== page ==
The Democratic-controlled US Senate, in a historic and bitterly fought rule change, have stripped Republicans of their ability to block Barack Obama's judicial and executive branch nominees by limiting the use of filibusters.
Obama will get a short-term lift, but over the immediate horizon, the strong-arm move could usher in an era of rank partisan warfare beyond even what Americans have seen in the past five years.
For the foreseeable future, Republicans, wounded and eager to show they have not been stripped of all power, are likely to unify against the Democrats who humiliated them in such dramatic fashion.
"This is the most important and most dangerous restructuring of Senate rules since Thomas Jefferson wrote them at the beginning of our country," declared Republican Senator Lamar Alexander.
The action fundamentally altered the way Congress' upper chamber has worked since the mid-19th century by making it impossible for a minority party, on its own, to block presidential appointments, except those to the US Supreme Court.
The change in the filibuster rule does not apply to legislation, which can still be held up by a handful of senators.
The Senate filibuster is a legislative delaying tactic using rules intended to protect the sanctity of debate in the Senate. Any senator recognised to speak may do so for as long as he or she likes.
That means opponents of legislation may hold the floor and "debate" for as long as he or she can manage, to prevent a vote on that legislation.
One beneficiary is likely to be Representative Mel Watt, whose nomination to take over the agency that regulates mortgage finance giants Fannie Mae and Freddie Mac was being blocked by Republicans. But the immediate spark was Democratic frustration at Republican use of the filibuster to block Obama's appointments to the US Court of Appeals for the District of Columbia Circuit, considered the nation's second most important court after the Supreme Court.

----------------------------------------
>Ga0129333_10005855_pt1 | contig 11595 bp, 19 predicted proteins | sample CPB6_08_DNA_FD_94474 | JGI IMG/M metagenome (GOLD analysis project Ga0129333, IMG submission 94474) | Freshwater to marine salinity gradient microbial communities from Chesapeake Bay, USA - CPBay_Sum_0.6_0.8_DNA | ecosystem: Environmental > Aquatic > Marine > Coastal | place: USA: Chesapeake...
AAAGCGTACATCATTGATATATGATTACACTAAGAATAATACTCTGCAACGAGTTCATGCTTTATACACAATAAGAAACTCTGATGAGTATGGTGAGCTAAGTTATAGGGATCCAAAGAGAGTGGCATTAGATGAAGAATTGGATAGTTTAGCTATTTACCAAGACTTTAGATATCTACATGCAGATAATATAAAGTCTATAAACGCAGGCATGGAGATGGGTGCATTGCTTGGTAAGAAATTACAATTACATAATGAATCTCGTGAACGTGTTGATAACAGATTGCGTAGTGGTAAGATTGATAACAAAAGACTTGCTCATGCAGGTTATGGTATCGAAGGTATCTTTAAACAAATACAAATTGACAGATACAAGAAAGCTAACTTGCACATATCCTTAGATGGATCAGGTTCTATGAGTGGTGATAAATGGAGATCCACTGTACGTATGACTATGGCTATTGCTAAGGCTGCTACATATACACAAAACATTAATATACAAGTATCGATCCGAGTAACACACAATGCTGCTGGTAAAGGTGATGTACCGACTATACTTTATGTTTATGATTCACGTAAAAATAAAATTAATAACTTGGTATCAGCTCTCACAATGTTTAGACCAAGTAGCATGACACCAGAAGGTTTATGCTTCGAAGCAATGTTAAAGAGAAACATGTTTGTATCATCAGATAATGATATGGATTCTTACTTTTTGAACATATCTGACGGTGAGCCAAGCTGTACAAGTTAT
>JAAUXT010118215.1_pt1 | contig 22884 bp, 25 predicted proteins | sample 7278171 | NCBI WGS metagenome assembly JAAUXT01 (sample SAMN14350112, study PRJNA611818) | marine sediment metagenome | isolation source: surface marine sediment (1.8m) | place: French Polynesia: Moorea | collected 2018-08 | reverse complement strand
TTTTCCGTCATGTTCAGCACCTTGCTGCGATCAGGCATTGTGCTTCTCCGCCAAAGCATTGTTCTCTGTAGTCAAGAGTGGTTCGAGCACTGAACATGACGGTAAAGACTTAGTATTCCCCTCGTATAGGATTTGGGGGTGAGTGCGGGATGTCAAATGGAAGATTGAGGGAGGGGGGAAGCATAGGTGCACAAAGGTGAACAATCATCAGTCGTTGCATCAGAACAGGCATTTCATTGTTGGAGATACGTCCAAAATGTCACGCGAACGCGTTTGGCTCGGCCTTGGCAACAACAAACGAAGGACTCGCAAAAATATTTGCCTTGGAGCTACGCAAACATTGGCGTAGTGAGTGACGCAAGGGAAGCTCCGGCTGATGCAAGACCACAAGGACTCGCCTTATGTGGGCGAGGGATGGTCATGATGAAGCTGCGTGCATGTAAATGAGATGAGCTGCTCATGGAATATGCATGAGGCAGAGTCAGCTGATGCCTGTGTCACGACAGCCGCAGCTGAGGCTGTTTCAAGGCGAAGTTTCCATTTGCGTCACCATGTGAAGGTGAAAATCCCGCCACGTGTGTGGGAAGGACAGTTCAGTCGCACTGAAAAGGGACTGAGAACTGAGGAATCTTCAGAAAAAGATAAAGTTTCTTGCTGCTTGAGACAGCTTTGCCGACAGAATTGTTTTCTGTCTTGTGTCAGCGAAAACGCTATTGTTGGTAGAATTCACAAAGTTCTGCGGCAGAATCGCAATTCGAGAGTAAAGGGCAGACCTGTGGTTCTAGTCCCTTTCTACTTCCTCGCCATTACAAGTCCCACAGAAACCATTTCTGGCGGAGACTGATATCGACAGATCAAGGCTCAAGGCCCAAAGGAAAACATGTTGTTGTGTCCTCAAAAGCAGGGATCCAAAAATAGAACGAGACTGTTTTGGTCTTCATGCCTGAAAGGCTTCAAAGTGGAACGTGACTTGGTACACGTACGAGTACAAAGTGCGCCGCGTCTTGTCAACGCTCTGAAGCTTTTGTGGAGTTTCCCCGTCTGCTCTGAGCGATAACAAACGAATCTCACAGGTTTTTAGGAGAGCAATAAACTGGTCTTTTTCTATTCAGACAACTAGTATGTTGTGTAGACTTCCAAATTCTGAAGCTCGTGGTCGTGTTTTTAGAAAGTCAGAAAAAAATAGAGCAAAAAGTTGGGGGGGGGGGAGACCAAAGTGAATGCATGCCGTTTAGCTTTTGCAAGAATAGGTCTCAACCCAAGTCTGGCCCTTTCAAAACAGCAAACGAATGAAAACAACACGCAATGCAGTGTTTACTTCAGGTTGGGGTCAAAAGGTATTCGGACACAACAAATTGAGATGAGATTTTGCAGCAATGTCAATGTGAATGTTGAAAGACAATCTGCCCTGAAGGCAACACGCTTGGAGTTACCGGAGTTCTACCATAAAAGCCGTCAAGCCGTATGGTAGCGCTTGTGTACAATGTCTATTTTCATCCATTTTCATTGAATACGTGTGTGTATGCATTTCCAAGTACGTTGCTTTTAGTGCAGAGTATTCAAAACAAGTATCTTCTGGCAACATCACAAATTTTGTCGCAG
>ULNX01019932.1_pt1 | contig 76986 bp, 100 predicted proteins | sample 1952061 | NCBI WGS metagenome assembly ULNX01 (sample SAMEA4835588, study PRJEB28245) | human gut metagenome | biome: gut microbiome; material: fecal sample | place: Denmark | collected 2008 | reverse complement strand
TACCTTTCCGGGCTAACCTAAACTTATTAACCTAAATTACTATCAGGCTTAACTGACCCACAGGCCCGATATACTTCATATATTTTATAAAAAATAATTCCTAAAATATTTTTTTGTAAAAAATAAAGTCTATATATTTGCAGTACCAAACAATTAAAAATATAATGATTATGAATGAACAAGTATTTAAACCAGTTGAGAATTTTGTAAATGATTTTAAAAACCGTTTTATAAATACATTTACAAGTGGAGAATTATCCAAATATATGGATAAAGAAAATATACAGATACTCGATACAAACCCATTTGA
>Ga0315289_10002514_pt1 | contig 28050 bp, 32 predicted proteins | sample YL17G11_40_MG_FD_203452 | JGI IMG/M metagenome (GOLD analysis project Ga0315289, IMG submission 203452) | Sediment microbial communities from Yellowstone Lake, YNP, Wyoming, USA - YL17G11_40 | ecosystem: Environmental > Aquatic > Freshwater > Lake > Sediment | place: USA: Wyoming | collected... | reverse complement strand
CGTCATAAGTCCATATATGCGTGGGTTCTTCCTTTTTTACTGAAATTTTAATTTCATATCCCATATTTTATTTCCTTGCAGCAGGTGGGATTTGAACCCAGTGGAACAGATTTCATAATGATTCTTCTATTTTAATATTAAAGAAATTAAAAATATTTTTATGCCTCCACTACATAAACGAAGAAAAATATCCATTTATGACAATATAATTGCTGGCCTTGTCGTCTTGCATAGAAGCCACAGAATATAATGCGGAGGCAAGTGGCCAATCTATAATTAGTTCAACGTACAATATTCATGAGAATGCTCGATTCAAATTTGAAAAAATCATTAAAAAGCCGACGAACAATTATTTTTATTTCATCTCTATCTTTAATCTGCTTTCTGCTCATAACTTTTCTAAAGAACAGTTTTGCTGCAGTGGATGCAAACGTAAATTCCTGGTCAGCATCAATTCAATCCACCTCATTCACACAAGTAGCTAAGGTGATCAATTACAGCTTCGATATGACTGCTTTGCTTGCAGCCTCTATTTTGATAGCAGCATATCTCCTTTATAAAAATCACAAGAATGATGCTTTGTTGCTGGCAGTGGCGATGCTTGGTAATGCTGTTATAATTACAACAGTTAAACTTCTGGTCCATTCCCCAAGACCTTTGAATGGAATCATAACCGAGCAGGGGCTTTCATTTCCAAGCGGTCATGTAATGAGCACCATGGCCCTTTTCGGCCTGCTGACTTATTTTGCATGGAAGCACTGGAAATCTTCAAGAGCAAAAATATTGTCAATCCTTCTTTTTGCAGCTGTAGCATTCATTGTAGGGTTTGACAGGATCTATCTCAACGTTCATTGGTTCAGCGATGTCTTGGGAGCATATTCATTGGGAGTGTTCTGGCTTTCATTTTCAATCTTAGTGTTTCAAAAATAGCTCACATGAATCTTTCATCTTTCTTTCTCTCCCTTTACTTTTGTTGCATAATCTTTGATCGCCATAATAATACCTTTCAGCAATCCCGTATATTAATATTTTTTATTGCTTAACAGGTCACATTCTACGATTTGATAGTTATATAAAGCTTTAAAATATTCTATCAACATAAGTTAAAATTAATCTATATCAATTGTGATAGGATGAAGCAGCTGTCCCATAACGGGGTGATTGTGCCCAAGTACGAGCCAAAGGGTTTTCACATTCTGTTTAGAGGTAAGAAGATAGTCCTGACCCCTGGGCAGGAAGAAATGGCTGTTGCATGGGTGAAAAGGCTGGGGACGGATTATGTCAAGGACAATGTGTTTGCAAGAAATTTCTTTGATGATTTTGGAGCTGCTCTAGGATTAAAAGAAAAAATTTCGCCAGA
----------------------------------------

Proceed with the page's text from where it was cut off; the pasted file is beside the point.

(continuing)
The action will undoubtedly come back to haunt Democrats the next time they lose the Senate and the White House simultaneously.
Getting rid of it was considered so momentous and divisive that it was dubbed the "nuclear option" in the Senate.
On a nearly party-line vote of 52-48, the Senate reduced from 60 to 51 the number of votes needed to end procedural roadblocks.
Obama, a former senator, praised the action, calling the filibuster "a reckless and relentless tool to grind all business to a halt."
On Thursday afternoon, as one Republican after another went to the Senate floor to lament the end of one type of filibuster, they voted against cutting off debate on the annual defence policy bill, a measure that has passed with bipartisan support every year for decades.
"Today's historic change to Senate rules escalates what is already a hyperpartisan atmosphere in Washington, which is already preventing Congress from addressing our nation's most significant challenges," said former senator Olympia Snowe, a Republican, and Dan Glickman, a Democrat, in a statement from the Bipartisan Policy Centre.
Additional reporting by Reuters